“It was a particular kind of cross-fertilization that happened in England that I don’t think happened anywhere else. In fine art school, you would go in as a painter and come out as a composer. We were composers in the experimental tradition who taught in art school, and the influence of Cage was very strong. Brian Eno and David Cunningham and others were able to move over into our neck of the woods, and to use the power and influence that they had as rock musicians to produce and finance and generate projects that if we put through any record company wouldn’t have got any funding.

“Eno’s whole Obscure series came out of his interest in our work, and David Cunningham made a lot of money with ‘Money’, and he chose to finance my first album.”

Cunningham produced most of Nyman’s albums through the ‘80s, including the Peter Greenaway soundtracks that established Nyman’s reputation with a wider, but still woefully select audience.

“There was a much more open attitude amongst classical composers to what was going on in the rock world then, partly because the rock world was very interesting. But I think the last 10 years have been absolutely dire. I don’t think there’s been anything that anybody could or should have shown any interest in since punk,” he states, decisively.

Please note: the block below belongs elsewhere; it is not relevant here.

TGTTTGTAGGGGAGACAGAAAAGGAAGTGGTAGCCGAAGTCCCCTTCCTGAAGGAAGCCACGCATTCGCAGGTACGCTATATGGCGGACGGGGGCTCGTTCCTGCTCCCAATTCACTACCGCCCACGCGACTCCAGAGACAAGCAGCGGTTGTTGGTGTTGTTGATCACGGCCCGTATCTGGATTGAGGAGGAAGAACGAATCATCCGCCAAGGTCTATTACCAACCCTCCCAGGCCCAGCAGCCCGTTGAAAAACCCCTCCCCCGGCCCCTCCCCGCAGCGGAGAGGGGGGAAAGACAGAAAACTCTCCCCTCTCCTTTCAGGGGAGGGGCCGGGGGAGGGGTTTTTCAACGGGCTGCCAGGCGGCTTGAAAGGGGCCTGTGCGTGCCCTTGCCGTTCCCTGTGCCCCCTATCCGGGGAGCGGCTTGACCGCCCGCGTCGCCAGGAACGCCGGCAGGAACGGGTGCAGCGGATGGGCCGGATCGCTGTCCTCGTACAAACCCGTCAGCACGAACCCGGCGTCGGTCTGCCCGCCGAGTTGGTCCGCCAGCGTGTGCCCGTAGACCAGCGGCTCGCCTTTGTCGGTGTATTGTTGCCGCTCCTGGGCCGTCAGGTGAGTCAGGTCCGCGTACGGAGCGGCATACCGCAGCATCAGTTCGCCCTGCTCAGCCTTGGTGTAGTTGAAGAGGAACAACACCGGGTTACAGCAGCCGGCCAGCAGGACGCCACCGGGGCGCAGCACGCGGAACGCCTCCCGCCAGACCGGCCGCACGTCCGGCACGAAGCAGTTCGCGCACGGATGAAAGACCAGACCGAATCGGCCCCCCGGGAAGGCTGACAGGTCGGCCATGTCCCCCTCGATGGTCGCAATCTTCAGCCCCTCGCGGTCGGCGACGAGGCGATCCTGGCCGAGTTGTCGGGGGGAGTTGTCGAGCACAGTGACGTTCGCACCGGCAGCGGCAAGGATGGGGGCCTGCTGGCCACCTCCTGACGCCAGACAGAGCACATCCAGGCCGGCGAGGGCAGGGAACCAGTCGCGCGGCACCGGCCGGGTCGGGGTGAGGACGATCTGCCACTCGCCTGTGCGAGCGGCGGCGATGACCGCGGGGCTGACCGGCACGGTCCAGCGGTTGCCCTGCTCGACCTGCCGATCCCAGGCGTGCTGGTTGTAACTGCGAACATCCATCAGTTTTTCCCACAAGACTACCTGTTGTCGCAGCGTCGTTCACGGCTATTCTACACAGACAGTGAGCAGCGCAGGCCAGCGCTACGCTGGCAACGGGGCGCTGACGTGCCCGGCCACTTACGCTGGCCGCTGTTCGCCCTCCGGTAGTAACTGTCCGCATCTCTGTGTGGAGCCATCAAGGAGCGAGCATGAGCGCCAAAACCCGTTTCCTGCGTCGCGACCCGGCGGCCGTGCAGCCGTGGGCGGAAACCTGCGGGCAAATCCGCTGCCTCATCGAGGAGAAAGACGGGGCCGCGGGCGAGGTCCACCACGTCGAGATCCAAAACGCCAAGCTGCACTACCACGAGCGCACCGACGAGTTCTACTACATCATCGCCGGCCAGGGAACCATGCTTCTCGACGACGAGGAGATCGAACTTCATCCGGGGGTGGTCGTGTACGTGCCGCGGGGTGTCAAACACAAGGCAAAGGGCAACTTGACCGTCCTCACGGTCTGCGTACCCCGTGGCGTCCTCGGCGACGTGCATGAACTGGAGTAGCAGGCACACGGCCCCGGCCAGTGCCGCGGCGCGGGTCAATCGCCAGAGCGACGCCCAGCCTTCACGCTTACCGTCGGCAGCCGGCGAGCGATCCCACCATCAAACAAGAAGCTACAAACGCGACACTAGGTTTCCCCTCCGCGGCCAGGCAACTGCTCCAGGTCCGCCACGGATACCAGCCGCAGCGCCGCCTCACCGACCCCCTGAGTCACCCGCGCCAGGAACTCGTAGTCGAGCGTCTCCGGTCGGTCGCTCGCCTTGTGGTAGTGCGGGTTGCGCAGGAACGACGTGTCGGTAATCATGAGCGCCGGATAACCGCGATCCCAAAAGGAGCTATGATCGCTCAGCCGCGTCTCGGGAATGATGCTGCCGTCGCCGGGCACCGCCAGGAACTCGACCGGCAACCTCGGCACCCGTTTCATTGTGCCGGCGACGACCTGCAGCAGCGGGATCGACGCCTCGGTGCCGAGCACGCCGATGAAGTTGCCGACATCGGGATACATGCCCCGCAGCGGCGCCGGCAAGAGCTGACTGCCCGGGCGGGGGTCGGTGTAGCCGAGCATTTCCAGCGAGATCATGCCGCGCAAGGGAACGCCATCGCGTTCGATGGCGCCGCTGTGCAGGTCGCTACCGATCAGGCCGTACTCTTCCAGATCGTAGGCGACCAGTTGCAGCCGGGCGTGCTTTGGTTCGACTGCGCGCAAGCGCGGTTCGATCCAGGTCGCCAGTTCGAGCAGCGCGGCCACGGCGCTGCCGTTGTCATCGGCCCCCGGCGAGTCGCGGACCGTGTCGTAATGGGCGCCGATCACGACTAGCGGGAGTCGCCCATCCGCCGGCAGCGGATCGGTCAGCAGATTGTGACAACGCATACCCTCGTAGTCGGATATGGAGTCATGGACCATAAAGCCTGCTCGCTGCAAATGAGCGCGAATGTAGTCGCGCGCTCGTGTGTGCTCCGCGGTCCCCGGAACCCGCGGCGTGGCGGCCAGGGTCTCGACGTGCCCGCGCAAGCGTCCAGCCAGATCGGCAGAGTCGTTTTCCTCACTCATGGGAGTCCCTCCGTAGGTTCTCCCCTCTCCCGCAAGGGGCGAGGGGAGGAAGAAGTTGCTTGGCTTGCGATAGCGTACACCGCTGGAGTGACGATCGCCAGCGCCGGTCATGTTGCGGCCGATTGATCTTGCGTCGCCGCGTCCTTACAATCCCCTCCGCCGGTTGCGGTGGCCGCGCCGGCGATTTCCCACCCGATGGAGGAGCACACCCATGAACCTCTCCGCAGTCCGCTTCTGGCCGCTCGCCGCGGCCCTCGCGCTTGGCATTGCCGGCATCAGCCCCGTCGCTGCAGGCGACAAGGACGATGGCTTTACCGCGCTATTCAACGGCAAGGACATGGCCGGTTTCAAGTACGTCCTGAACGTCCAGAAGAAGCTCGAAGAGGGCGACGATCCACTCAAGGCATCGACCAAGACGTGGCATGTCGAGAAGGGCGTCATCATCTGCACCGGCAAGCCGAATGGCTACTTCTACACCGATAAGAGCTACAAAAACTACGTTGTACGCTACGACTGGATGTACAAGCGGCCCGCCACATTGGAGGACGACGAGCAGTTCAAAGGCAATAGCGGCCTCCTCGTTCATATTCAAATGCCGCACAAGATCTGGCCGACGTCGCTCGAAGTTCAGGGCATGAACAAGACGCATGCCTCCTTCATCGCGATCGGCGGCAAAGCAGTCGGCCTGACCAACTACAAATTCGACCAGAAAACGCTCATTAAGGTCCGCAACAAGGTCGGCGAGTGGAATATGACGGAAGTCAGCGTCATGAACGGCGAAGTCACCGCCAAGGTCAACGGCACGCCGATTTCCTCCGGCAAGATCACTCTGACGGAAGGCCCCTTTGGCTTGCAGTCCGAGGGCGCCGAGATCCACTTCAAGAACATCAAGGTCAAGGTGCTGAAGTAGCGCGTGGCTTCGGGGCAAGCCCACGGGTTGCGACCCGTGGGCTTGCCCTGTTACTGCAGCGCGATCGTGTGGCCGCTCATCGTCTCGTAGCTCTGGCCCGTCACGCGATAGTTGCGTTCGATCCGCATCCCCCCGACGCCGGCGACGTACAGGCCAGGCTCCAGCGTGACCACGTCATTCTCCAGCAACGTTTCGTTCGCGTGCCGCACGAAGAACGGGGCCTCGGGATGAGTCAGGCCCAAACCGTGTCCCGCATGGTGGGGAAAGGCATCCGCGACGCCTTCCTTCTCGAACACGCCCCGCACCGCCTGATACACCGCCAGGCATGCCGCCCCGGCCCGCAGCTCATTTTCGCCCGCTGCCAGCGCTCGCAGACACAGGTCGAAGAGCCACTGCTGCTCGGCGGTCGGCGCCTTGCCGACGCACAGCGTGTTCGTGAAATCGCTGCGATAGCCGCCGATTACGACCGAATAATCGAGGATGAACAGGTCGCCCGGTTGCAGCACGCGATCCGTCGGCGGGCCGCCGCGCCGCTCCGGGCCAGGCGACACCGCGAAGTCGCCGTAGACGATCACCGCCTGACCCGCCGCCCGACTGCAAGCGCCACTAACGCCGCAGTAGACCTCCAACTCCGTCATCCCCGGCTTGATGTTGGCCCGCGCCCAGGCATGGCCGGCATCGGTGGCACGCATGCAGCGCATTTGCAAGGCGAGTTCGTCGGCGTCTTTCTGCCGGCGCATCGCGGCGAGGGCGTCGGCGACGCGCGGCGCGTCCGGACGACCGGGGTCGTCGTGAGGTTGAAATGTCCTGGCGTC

Nyman’s decade-long collaboration with Peter Greenaway almost irretrievably connected the two, but at least provided Nyman with a platform for music that didn’t involve many of the normal concessions to film soundtrack work. With Greenaway, Nyman was often able to contribute completed works, utilizing his distinctive influences, from baroque to minimalism to the avant-garde.

“Most films deal with the same emotions, loss and love and sadness and lust, and I could imagine getting fed up with having to find musical equivalents of those situations,” says Nyman. “The brilliant thing about working with Greenaway was that all those things were not major concerns to him. So I would stroke my wings creatively and come up with music that was the most unexpected kind of music for the particular situation.”

Which is why Nyman hasn’t jumped at any Hollywood projects since the success of The Piano. “Hollywood has so many conflicting voices, so many people want to be heard. It’s a whole organizational thing, which would take me away from what I should be doing which is writing, recording, touring, even having a good time! To become a machine to churn out the right emotions doesn’t interest me at all, it’s kind of limited really.”

And even though the Greenaway projects gave Nyman a way to present his music without compromise, it also created a prison.

“People hated the Greenaway films, and therefore hated anyone associated with them, and would not have employed me to write a film score simply because of my connection with them. The association was that this was Greenaway music, when it was Nyman music and I would have written it anyway, whether I’d written if for the films or not.”